Exercise in almost any form can act as a stress reliever. Being active can boost your feel-good endorphins and distract you from daily worries.
You know that exercise does your body good, but what if you’re too busy and stressed to fit it into your routine. Even just 15 minutes a few times a day can do wonders. Any form of exercise, from aerobics to brisk walking, yoga or Pilates, can act as a stress reliever. You can make a little exercise go a long way toward stress management. Why should exercise should be part of your stress management plan?
Exercise increases your overall health and your sense of well-being, But exercise also has some direct stress-relieving benefits.
•It pumps up your endorphins. Physical activity may help bump up the production of your endorphins. Although this function is often referred to as a runner’s high, any aerobic activity, such as a rousing game of tennis or a nature hike, can contribute to this same feeling.
•It reduces negative effects of stress. Exercise can provide stress relief for your body while imitating the effects of stress, such as the flight or fight response. This helps your systems practice working together which lead to positive effects in your body — including your cardiovascular, digestive and immune systems.
•It’s meditation in motion. After a fast-paced game of racquetball, a long walk or run, or several laps in the pool, you may often find that you’ve forgotten the day’s irritations and concentrated only on your body’s movements. As you shed your daily tensions through movement, you may find that this focus on a single task, and the resulting energy and optimism, can help you stay calm, clear and focused in everything you do.
•It improves your mood. Regular exercise can increase self-confidence, improve your mood, help you relax, and lower symptoms of mild depression and anxiety. Exercise can also improve your sleep, which is often disrupted by stress, depression and anxiety.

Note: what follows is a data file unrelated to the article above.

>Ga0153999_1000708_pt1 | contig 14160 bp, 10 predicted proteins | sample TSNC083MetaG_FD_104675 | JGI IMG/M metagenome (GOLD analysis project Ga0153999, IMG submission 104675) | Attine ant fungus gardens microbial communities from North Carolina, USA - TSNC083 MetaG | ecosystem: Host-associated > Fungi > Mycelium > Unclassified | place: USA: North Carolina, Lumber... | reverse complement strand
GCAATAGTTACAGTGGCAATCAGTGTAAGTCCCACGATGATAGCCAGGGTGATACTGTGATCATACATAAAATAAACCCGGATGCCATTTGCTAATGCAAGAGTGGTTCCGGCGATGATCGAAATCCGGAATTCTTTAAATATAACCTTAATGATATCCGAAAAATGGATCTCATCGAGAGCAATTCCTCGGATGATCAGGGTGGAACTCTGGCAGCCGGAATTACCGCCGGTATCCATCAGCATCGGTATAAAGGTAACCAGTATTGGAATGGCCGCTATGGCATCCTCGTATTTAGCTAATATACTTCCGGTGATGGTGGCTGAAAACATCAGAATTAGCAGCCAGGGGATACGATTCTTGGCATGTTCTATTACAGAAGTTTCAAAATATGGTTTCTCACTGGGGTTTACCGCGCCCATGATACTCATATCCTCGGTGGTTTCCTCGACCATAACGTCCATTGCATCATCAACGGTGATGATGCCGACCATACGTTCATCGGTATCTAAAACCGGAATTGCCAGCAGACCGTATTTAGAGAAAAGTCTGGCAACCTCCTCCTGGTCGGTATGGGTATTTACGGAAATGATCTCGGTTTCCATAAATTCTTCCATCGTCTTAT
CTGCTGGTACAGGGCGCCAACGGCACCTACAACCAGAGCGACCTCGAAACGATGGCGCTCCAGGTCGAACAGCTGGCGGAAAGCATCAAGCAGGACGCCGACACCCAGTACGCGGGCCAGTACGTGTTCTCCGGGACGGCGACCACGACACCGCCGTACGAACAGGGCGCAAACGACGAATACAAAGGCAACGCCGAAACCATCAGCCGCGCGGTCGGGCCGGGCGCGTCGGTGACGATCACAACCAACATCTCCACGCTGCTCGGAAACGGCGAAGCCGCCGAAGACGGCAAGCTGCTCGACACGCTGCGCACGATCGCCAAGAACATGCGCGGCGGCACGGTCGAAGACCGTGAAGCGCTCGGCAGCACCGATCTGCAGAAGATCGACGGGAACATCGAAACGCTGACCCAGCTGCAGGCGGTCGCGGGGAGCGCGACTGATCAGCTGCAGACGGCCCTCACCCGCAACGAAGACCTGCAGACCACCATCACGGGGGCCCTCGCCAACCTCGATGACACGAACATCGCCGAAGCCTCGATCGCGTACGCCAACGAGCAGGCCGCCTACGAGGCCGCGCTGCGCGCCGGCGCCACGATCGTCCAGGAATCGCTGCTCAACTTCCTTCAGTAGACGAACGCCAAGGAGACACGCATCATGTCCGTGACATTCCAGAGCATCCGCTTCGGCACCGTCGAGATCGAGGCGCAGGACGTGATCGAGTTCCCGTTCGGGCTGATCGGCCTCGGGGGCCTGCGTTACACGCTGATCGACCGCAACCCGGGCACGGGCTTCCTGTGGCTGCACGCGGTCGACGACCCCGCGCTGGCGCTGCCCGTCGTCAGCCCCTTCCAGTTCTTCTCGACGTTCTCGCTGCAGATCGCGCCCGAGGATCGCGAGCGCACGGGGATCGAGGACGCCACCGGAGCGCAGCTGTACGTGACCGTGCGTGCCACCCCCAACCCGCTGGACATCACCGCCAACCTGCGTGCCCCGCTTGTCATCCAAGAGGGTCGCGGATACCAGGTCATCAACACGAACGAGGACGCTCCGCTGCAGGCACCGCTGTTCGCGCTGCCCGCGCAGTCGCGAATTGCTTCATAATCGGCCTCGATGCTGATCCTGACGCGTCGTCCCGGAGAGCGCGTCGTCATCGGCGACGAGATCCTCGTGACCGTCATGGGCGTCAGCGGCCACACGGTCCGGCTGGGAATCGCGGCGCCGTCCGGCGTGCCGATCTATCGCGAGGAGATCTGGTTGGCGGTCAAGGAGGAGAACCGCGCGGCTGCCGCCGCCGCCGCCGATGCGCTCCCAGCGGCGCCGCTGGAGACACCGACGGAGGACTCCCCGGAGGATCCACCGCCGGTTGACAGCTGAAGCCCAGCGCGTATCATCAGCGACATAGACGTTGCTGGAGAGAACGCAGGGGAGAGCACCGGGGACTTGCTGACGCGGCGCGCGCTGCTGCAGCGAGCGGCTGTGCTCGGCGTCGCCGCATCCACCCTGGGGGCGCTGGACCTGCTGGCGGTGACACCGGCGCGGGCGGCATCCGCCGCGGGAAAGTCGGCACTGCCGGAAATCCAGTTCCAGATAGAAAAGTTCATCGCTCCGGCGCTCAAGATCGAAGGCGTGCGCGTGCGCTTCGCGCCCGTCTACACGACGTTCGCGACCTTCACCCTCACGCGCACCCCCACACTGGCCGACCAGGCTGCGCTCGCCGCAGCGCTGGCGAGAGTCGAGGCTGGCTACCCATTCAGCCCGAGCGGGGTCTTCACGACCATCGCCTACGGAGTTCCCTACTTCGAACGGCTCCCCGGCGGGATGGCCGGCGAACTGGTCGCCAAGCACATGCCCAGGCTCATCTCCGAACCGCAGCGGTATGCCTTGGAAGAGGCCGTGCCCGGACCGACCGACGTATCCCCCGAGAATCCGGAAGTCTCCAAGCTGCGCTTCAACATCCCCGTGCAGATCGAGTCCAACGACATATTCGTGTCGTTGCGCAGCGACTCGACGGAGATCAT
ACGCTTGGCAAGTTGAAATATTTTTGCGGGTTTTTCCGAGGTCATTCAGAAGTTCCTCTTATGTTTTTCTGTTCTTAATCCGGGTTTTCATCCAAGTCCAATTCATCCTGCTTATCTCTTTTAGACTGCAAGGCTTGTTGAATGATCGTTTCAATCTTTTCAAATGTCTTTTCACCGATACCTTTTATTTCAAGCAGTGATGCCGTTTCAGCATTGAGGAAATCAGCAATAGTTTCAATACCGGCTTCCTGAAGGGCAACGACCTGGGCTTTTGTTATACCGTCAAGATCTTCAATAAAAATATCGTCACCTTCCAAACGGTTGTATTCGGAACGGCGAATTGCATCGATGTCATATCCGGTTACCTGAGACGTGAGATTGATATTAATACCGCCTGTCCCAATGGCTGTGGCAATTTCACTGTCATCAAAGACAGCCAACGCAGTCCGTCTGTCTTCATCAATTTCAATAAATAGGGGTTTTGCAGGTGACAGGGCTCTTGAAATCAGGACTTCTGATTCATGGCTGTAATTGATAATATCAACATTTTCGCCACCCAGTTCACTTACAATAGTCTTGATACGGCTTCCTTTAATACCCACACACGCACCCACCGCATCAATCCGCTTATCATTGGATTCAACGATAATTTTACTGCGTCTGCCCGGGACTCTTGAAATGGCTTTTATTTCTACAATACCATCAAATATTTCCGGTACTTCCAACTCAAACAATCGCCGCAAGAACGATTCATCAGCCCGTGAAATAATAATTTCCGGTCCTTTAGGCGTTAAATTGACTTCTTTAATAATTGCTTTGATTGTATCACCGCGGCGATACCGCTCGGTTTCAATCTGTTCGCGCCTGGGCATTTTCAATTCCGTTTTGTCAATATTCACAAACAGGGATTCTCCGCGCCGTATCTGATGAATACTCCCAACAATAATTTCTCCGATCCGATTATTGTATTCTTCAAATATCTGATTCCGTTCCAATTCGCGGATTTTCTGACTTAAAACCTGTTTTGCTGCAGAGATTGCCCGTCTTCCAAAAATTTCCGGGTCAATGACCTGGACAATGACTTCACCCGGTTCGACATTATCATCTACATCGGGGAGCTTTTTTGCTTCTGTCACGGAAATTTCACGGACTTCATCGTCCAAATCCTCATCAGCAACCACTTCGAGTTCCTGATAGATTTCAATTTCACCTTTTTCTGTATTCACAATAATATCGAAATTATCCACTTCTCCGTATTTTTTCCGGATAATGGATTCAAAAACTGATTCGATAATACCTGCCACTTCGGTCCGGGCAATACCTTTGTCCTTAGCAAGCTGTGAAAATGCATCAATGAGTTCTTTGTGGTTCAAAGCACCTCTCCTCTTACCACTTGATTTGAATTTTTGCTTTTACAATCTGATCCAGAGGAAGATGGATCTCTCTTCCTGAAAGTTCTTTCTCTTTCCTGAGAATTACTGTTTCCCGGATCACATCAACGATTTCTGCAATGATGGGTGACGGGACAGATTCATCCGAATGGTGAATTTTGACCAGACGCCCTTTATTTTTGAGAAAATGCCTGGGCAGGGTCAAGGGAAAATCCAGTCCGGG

All of these exercise benefits can ease your stress levels and give you a sense of command over your body and your life.
A successful exercise program begins with a few simple steps.
•Build up your fitness level gradually. If you are new to exercise or haven’t been consistent for while, start off slow and build up your strength and endurance. Excitement about a new program can lead to overdoing it and possibly even injury.
•Do what you love. Almost any form of exercise and movement can increase your fitness level while decreasing your stress. It’s important to pick an activity that you enjoy. Examples include walking, stair climbing, jogging, dancing, bicycling, yoga, Pilates, tai chi, gardening, weightlifting and swimming. You don’t need to join a gym to get moving. Take a walk with the dog, try body-weight exercises or do a yoga video at home.
•Pencil it in. For some it helps to write it down in your schedule. You may have to vary the time and do a morning workout one day and an evening activity the next. The important thing is to carve out some time to move every day and make your exercise program a priority.
•Find a friend. Knowing that someone is waiting for you at the gym or the park can be a powerful incentive. Try meeting friends for walks or workouts. Working out with a friend, co-worker or family member can often bring more motivation and commitment to your workouts. And friends can make exercising more fun!
Just remember to find an activity you enjoy — whether it’s an active tennis match or a meditative meander through a local park — and make it part of your regular routine. Any form of physical activity can help you unwind and is an important part of easing stress.